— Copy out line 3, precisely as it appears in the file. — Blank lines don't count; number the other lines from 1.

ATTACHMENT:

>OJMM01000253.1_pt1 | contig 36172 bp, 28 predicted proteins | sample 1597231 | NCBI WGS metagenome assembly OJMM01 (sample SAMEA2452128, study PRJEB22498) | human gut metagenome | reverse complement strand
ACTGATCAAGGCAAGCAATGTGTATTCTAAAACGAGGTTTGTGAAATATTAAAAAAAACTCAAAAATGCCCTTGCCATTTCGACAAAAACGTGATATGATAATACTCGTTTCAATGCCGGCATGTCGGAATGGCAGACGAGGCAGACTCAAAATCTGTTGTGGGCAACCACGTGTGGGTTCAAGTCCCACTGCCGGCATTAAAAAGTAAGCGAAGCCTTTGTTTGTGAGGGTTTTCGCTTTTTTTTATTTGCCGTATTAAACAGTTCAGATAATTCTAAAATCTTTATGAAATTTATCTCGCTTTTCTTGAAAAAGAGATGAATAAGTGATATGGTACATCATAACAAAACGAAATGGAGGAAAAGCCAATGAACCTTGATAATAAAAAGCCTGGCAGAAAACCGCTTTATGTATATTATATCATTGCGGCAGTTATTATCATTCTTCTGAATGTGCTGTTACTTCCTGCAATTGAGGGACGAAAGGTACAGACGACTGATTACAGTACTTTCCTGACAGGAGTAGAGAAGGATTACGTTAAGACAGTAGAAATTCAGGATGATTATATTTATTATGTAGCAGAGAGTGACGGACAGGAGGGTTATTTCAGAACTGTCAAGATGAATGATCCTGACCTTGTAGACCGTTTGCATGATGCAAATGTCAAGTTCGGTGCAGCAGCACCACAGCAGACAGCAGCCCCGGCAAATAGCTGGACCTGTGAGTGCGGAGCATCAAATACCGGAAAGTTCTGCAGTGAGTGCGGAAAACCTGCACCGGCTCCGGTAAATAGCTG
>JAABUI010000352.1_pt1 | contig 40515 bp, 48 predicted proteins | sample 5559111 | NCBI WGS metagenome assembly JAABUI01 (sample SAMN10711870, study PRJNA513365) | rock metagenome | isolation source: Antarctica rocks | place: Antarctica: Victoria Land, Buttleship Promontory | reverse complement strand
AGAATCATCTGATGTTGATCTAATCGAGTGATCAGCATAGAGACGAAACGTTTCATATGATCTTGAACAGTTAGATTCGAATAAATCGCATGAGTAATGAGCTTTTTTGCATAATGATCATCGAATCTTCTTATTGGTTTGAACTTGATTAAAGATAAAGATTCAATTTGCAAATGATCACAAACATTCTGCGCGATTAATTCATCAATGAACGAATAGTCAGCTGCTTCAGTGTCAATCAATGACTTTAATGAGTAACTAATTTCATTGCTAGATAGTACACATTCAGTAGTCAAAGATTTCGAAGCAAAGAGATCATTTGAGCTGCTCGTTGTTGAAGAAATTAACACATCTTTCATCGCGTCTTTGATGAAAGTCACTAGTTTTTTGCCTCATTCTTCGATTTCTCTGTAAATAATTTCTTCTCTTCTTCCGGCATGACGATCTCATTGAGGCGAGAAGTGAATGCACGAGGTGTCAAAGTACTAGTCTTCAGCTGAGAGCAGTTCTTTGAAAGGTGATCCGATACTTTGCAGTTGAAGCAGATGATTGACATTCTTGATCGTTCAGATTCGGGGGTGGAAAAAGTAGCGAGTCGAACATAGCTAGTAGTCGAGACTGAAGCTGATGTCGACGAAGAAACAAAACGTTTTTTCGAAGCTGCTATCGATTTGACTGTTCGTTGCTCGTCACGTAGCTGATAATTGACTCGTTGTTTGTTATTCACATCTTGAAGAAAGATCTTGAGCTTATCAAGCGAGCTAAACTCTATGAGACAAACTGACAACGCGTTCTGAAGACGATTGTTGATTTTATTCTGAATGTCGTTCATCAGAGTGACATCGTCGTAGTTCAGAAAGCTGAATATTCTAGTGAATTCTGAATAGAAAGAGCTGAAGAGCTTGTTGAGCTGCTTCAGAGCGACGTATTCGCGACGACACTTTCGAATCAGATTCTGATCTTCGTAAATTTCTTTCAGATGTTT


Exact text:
>JAABUI010000352.1_pt1 | contig 40515 bp, 48 predicted proteins | sample 5559111 | NCBI WGS metagenome assembly JAABUI01 (sample SAMN10711870, study PRJNA513365) | rock metagenome | isolation source: Antarctica rocks | place: Antarctica: Victoria Land, Buttleship Promontory | reverse complement strand